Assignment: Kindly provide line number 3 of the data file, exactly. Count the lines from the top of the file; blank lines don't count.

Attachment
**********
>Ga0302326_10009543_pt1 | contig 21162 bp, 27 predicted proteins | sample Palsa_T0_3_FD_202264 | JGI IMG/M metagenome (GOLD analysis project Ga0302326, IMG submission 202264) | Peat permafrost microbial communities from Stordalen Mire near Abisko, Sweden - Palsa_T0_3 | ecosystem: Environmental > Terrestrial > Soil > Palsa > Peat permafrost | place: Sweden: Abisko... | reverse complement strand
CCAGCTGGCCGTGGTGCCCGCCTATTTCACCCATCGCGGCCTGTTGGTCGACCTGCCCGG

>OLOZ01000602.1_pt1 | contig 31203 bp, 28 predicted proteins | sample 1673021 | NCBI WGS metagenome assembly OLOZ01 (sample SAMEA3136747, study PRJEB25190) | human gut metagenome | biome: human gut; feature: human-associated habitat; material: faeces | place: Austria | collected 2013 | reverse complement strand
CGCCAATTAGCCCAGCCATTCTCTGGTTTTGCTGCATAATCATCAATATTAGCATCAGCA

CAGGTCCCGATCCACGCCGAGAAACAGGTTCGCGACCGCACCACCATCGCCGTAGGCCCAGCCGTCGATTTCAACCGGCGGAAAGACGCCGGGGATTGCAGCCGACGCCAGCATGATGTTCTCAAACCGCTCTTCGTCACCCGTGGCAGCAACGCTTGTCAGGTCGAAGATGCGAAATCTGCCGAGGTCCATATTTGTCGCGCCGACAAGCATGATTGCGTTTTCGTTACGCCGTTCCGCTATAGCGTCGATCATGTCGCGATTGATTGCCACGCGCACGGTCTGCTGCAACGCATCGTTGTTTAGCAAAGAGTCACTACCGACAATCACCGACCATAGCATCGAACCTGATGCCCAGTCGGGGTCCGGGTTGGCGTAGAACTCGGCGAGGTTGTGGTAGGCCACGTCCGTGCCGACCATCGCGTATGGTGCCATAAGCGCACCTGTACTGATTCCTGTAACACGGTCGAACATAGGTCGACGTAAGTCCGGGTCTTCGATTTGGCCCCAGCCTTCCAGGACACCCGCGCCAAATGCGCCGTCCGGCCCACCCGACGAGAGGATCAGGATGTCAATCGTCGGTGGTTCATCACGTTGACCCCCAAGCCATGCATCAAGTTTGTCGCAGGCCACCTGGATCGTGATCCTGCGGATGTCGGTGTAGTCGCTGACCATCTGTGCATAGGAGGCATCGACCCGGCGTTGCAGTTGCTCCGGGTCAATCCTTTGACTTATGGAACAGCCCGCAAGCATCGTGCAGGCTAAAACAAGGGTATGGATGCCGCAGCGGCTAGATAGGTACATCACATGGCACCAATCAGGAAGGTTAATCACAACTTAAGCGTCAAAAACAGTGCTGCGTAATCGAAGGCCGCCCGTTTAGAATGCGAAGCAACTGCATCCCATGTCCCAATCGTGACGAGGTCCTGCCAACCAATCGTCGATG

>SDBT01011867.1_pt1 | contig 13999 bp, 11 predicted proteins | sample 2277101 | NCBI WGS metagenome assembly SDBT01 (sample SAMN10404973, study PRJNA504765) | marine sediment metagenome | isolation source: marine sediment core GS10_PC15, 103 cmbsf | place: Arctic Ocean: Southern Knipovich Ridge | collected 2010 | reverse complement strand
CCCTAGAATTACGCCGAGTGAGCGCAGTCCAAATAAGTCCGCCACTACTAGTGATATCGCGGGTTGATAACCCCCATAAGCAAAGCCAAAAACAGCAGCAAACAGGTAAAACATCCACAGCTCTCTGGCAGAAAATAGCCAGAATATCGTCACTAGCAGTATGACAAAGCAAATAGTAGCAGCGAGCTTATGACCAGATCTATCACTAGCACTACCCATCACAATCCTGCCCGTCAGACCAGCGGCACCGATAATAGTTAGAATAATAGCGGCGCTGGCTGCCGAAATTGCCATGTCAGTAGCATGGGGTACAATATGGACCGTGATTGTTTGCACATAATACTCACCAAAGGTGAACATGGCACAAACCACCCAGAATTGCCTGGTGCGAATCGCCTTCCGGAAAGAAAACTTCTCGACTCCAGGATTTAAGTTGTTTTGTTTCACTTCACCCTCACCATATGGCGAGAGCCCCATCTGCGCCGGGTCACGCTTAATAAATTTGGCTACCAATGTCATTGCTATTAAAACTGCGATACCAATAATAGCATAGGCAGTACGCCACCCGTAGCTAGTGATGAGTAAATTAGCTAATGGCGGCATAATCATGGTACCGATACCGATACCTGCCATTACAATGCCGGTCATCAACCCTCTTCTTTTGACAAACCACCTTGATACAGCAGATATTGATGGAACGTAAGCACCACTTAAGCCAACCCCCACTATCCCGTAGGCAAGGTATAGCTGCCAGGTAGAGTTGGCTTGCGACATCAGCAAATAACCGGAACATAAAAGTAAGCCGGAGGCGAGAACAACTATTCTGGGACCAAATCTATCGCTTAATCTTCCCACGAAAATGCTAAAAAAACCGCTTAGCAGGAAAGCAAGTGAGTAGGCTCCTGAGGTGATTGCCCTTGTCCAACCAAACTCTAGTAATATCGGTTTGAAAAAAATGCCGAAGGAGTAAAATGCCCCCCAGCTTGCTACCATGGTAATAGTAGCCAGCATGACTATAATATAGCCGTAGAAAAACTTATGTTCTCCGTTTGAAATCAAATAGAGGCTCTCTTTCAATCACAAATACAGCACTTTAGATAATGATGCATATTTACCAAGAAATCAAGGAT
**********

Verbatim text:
>OLOZ01000602.1_pt1 | contig 31203 bp, 28 predicted proteins | sample 1673021 | NCBI WGS metagenome assembly OLOZ01 (sample SAMEA3136747, study PRJEB25190) | human gut metagenome | biome: human gut; feature: human-associated habitat; material: faeces | place: Austria | collected 2013 | reverse complement strand